champagne, to adorn one's self with lace and diamonds, to feast, to
squander money, to fall in love sentimentally with some handsome but
poorly dressed young fellow, an illegitimate son, turning out in the
end to be a viscount, a marquis, or even a prince, and of course a
millionaire. They may be all fairy tales, but at any rate not dull
ones, like those about "Annoushka" and "Lubinka."

And Mimotchka, amidst toilettes and visits, devours this sort of light
literature, and it imperceptibly poisons her mind. At that wonderful
time when a poet would have likened her awakening heart to a bud
ready to open, her soul was filled with the image of Henri, Armand, or
Maurice. Such a hero as Maurice neither eats nor drinks, nor is subject
to any unpoetical weakness or maladies. The only thing that the author
allows him from time to time is a slight scratch (the result of one of
the innumerable duels), in consequence of which Maurice appears before
the readers with his arm in a sling and an interesting pallor on his
countenance. The author does not allow him either any fixed occupation
or business, so that the whole time of the fascinating hero is devoted
to love and ladies. Of course he is endowed with every imaginable
quality and all possible talents; he rides, swims, and shoots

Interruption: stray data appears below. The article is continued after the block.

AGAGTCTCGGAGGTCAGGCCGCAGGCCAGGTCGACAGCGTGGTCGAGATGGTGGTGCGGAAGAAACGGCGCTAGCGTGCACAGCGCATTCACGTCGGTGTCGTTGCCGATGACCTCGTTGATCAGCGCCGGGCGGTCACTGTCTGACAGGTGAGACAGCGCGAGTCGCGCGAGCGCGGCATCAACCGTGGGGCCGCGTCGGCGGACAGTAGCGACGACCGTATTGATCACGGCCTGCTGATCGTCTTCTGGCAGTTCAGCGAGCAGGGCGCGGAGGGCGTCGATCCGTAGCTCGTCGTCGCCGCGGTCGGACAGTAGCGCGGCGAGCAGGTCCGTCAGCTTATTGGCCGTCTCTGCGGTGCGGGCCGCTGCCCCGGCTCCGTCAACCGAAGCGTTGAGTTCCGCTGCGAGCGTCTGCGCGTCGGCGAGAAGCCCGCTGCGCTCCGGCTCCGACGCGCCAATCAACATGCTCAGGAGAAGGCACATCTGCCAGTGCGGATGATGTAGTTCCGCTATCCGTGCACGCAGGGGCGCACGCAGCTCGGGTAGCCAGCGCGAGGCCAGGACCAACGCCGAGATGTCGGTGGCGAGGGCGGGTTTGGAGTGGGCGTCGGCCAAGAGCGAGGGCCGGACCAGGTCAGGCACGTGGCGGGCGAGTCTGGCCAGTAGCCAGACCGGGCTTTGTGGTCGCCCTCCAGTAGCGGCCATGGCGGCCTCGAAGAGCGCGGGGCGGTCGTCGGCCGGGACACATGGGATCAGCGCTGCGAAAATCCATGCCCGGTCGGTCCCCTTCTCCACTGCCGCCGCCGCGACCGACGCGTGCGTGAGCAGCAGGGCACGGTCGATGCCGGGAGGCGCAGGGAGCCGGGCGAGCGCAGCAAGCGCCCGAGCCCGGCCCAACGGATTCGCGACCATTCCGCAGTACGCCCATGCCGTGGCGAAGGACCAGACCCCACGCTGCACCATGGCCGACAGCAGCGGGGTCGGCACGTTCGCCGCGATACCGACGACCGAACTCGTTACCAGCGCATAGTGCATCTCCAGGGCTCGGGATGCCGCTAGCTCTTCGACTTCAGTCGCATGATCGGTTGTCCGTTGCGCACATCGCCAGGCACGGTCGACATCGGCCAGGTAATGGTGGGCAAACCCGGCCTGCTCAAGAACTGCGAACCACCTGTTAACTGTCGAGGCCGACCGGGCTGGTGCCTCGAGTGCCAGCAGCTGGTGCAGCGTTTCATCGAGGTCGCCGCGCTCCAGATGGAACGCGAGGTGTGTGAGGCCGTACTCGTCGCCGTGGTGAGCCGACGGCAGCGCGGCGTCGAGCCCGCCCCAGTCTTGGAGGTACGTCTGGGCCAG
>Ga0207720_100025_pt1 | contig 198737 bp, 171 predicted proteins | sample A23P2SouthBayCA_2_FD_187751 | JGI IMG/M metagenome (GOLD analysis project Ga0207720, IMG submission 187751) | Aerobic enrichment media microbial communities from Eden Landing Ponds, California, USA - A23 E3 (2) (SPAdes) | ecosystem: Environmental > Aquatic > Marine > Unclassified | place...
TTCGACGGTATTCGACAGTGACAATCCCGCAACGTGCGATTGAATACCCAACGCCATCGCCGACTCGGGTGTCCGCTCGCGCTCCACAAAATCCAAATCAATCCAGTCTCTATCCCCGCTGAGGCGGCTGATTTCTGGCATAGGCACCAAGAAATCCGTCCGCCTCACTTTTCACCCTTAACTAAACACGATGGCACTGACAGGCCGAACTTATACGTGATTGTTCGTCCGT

admirably, makes every woman he meets fall in love with him, eclipses
every man in nobleness and bravery, scatters purses filled with gold
all around him, and comes into one inheritance after another. The
image of Maurice, his sayings, manners, and doings, are imprinted on
Mimotchka's heart, and, like that hero's other victims, she is deeply
in love with him.



III

And so, having finished, or half finished, her studies, Mimotchka
returns home a grown-up young lady, and wears long dresses.

Life meets her with a smile of welcome. Mimotchka begins to "go out."
She dances and amuses herself.... Balls are succeeded by theatres,
theatres by concerts, picnics, and assaults-at-arms.... In the
intervals reading, _chocolat mignon,_ and dreams of Maurice.

Meanwhile mamma, having passed through the hard school of life, and
knowing that her daughter will not eternally remain a butterfly,
fluttering over the fields, is already occupied with the question of
how to settle Mimotchka advantageously in life. Mamma dreams of finding
a husband for Mimotchka, rich, in society, and in the Government
service, with a title, if possible, and of good family. Mimotchka
must make a brilliant marriage. All her education had been conducted
with that object. Otherwise what would have been the use of paying
extravagant sums to dancing and writing masters, what would have been
the use of taking the girl abroad and of sending her to Mdlle. Dudu's
classes? Only think what it had all cost! Yes, Mimotchka's parents
could indeed say that they had spared no expense for the education and
instruction of their only daughter.

Mimotchka knows all the best shops in Petersburg; perhaps even she
knows the best shops in Paris, London, and Vienna besides; she knows
how to spend money, knows how to dress, and how to behave in society.
Now a husband must be found for her who can give her full opportunity
of displaying her acquirements in all their splendour, who can surround
her with becoming surroundings, and be worthy of receiving from mamma's
hands that hothouse flower and plant it in the soil of married life.

Mimotchka expects it herself. She still dreams of love and of Maurice,